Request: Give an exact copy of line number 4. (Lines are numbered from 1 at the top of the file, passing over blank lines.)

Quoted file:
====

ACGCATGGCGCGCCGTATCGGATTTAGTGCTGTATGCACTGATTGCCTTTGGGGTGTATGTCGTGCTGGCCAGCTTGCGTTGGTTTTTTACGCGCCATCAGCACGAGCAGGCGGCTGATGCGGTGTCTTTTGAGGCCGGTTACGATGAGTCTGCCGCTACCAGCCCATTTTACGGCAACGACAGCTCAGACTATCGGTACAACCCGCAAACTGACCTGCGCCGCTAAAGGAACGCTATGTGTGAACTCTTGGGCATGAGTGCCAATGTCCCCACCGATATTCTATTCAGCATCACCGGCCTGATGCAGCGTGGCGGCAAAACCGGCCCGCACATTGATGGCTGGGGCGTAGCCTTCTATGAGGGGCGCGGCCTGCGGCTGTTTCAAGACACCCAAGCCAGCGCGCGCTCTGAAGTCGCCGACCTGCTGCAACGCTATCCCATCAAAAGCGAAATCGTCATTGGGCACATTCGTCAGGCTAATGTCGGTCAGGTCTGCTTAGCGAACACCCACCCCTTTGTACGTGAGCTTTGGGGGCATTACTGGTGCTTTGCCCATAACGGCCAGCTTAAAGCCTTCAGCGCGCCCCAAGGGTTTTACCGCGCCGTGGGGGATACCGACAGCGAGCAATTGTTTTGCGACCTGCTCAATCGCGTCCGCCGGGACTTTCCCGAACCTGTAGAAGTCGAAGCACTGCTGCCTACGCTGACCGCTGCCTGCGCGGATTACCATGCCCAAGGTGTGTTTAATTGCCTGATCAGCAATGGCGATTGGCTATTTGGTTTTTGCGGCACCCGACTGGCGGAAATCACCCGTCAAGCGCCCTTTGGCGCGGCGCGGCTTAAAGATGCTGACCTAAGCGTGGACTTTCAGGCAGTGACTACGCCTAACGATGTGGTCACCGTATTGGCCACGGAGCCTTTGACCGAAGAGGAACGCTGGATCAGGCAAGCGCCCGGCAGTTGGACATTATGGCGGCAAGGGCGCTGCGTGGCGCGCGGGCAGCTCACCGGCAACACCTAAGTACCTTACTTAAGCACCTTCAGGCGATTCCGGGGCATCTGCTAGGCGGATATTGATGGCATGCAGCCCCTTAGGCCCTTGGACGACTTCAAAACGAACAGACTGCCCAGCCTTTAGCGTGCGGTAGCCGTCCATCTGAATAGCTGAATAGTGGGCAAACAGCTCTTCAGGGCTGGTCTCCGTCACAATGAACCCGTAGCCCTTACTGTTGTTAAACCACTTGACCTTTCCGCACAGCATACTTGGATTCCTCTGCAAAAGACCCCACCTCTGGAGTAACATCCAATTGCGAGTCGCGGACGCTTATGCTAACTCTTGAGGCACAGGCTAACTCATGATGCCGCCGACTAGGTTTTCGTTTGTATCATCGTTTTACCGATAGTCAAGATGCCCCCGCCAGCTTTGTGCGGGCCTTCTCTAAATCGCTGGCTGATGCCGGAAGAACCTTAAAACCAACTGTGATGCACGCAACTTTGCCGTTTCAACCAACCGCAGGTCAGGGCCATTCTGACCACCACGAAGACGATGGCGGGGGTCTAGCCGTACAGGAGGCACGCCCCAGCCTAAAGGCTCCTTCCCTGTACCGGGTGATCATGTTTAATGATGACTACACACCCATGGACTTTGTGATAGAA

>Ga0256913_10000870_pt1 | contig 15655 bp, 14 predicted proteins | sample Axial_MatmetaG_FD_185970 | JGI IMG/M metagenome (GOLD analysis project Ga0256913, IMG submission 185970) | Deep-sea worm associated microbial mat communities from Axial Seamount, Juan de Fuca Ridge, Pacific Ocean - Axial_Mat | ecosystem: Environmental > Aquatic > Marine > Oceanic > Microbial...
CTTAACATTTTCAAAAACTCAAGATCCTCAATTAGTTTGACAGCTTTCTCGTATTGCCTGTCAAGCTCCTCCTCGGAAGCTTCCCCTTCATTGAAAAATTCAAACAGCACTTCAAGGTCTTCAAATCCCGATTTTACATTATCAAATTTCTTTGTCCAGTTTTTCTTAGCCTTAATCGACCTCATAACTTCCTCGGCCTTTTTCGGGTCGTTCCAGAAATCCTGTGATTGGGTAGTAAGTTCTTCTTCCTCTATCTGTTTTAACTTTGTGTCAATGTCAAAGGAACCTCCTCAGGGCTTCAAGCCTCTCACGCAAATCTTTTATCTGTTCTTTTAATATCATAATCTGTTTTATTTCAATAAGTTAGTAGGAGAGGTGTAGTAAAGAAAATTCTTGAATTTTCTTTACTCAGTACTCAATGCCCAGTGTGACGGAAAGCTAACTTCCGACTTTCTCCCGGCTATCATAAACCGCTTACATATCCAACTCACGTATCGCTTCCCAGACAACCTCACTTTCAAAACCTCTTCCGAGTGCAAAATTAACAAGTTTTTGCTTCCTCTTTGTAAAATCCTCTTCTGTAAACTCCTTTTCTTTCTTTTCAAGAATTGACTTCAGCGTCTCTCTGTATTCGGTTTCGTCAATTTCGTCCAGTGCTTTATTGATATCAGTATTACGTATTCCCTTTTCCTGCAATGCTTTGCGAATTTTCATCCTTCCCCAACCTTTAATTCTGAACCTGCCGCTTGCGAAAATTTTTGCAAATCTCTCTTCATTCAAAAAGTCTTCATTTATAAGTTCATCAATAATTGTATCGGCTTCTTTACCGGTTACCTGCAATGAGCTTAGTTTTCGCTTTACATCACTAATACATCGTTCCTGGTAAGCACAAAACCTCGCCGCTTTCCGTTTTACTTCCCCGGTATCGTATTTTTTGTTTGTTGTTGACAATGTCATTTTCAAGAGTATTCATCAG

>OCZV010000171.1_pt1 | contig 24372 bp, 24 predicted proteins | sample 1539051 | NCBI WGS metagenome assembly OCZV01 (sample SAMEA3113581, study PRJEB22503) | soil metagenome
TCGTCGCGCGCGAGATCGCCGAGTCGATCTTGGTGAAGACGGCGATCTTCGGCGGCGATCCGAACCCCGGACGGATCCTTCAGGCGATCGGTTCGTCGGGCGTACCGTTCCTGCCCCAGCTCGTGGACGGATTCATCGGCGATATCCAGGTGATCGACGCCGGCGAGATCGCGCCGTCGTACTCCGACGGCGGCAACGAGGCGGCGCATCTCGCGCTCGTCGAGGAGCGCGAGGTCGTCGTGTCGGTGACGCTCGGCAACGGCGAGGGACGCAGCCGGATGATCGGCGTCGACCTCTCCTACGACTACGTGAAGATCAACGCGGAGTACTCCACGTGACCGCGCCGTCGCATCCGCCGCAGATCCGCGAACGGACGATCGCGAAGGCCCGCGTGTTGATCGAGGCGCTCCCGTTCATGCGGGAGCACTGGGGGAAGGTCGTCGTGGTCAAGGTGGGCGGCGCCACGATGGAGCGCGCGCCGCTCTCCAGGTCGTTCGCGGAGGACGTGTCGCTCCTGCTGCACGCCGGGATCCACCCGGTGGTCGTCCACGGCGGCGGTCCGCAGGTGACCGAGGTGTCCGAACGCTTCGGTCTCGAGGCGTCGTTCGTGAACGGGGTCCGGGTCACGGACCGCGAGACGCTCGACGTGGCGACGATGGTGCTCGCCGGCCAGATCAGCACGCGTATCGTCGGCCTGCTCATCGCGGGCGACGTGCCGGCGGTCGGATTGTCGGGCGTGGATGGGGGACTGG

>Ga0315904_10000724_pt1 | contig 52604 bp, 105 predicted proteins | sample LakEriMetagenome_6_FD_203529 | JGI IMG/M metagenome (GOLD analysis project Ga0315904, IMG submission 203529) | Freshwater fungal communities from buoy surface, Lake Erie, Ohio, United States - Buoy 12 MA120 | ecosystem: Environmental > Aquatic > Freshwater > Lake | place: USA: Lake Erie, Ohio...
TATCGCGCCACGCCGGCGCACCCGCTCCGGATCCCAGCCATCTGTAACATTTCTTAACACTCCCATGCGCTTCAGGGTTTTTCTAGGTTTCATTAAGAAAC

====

>OCZV010000171.1_pt1 | contig 24372 bp, 24 predicted proteins | sample 1539051 | NCBI WGS metagenome assembly OCZV01 (sample SAMEA3113581, study PRJEB22503) | soil metagenome